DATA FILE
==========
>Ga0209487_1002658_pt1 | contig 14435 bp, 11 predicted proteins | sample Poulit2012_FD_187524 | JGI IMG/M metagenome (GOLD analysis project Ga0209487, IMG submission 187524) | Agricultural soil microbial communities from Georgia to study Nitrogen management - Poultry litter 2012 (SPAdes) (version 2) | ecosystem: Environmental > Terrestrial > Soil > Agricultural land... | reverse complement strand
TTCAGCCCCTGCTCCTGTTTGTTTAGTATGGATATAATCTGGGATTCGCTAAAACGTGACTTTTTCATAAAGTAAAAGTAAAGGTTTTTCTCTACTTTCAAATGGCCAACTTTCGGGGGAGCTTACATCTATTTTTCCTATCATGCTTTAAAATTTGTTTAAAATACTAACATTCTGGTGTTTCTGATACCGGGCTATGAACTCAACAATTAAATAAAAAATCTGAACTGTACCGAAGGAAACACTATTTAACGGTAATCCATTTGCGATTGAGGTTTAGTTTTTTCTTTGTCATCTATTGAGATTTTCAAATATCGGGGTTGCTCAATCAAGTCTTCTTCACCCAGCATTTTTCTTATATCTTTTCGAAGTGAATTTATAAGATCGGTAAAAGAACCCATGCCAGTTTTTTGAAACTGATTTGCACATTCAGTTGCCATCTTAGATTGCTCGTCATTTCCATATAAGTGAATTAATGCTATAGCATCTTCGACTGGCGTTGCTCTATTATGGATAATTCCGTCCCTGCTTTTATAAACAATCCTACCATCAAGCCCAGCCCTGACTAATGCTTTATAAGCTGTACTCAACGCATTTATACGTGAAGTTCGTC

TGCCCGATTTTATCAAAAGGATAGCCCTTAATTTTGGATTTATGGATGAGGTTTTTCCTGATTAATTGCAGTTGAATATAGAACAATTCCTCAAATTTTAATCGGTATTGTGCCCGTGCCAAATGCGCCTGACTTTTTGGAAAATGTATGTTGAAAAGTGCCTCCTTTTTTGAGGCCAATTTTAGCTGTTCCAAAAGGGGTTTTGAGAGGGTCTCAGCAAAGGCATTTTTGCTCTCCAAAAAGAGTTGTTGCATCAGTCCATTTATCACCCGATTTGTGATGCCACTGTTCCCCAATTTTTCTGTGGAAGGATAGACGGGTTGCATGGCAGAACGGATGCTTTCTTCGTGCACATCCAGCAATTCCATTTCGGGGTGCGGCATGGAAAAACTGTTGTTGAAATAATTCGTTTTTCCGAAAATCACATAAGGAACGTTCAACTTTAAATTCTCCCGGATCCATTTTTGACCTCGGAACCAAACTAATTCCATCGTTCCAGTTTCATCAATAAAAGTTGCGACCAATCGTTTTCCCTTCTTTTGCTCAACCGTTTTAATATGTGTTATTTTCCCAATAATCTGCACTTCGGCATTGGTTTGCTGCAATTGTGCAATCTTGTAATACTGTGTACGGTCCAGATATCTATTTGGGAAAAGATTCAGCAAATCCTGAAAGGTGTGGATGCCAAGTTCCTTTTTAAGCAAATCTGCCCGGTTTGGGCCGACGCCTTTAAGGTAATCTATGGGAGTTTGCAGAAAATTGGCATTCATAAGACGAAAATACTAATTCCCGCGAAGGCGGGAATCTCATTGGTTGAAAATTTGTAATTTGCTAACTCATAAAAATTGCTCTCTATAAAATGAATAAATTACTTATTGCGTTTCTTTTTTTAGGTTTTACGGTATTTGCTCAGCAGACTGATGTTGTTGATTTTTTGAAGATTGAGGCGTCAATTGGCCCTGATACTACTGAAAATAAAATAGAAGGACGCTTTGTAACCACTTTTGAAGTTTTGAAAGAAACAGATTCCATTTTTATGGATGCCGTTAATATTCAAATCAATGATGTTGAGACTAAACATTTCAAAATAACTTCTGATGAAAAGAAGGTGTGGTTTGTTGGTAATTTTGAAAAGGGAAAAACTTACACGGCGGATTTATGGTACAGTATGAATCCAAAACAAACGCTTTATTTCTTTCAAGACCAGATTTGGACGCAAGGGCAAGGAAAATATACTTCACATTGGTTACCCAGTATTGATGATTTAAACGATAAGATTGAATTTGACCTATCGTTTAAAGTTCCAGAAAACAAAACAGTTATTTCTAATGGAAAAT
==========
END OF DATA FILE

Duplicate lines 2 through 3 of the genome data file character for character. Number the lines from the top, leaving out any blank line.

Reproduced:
TTCAGCCCCTGCTCCTGTTTGTTTAGTATGGATATAATCTGGGATTCGCTAAAACGTGACTTTTTCATAAAGTAAAAGTAAAGGTTTTTCTCTACTTTCAAATGGCCAACTTTCGGGGGAGCTTACATCTATTTTTCCTATCATGCTTTAAAATTTGTTTAAAATACTAACATTCTGGTGTTTCTGATACCGGGCTATGAACTCAACAATTAAATAAAAAATCTGAACTGTACCGAAGGAAACACTATTTAACGGTAATCCATTTGCGATTGAGGTTTAGTTTTTTCTTTGTCATCTATTGAGATTTTCAAATATCGGGGTTGCTCAATCAAGTCTTCTTCACCCAGCATTTTTCTTATATCTTTTCGAAGTGAATTTATAAGATCGGTAAAAGAACCCATGCCAGTTTTTTGAAACTGATTTGCACATTCAGTTGCCATCTTAGATTGCTCGTCATTTCCATATAAGTGAATTAATGCTATAGCATCTTCGACTGGCGTTGCTCTATTATGGATAATTCCGTCCCTGCTTTTATAAACAATCCTACCATCAAGCCCAGCCCTGACTAATGCTTTATAAGCTGTACTCAACGCATTTATACGTGAAGTTCGTC

TGCCCGATTTTATCAAAAGGATAGCCCTTAATTTTGGATTTATGGATGAGGTTTTTCCTGATTAATTGCAGTTGAATATAGAACAATTCCTCAAATTTTAATCGGTATTGTGCCCGTGCCAAATGCGCCTGACTTTTTGGAAAATGTATGTTGAAAAGTGCCTCCTTTTTTGAGGCCAATTTTAGCTGTTCCAAAAGGGGTTTTGAGAGGGTCTCAGCAAAGGCATTTTTGCTCTCCAAAAAGAGTTGTTGCATCAGTCCATTTATCACCCGATTTGTGATGCCACTGTTCCCCAATTTTTCTGTGGAAGGATAGACGGGTTGCATGGCAGAACGGATGCTTTCTTCGTGCACATCCAGCAATTCCATTTCGGGGTGCGGCATGGAAAAACTGTTGTTGAAATAATTCGTTTTTCCGAAAATCACATAAGGAACGTTCAACTTTAAATTCTCCCGGATCCATTTTTGACCTCGGAACCAAACTAATTCCATCGTTCCAGTTTCATCAATAAAAGTTGCGACCAATCGTTTTCCCTTCTTTTGCTCAACCGTTTTAATATGTGTTATTTTCCCAATAATCTGCACTTCGGCATTGGTTTGCTGCAATTGTGCAATCTTGTAATACTGTGTACGGTCCAGATATCTATTTGGGAAAAGATTCAGCAAATCCTGAAAGGTGTGGATGCCAAGTTCCTTTTTAAGCAAATCTGCCCGGTTTGGGCCGACGCCTTTAAGGTAATCTATGGGAGTTTGCAGAAAATTGGCATTCATAAGACGAAAATACTAATTCCCGCGAAGGCGGGAATCTCATTGGTTGAAAATTTGTAATTTGCTAACTCATAAAAATTGCTCTCTATAAAATGAATAAATTACTTATTGCGTTTCTTTTTTTAGGTTTTACGGTATTTGCTCAGCAGACTGATGTTGTTGATTTTTTGAAGATTGAGGCGTCAATTGGCCCTGATACTACTGAAAATAAAATAGAAGGACGCTTTGTAACCACTTTTGAAGTTTTGAAAGAAACAGATTCCATTTTTATGGATGCCGTTAATATTCAAATCAATGATGTTGAGACTAAACATTTCAAAATAACTTCTGATGAAAAGAAGGTGTGGTTTGTTGGTAATTTTGAAAAGGGAAAAACTTACACGGCGGATTTATGGTACAGTATGAATCCAAAACAAACGCTTTATTTCTTTCAAGACCAGATTTGGACGCAAGGGCAAGGAAAATATACTTCACATTGGTTACCCAGTATTGATGATTTAAACGATAAGATTGAATTTGACCTATCGTTTAAAGTTCCAGAAAACAAAACAGTTATTTCTAATGGAAAAT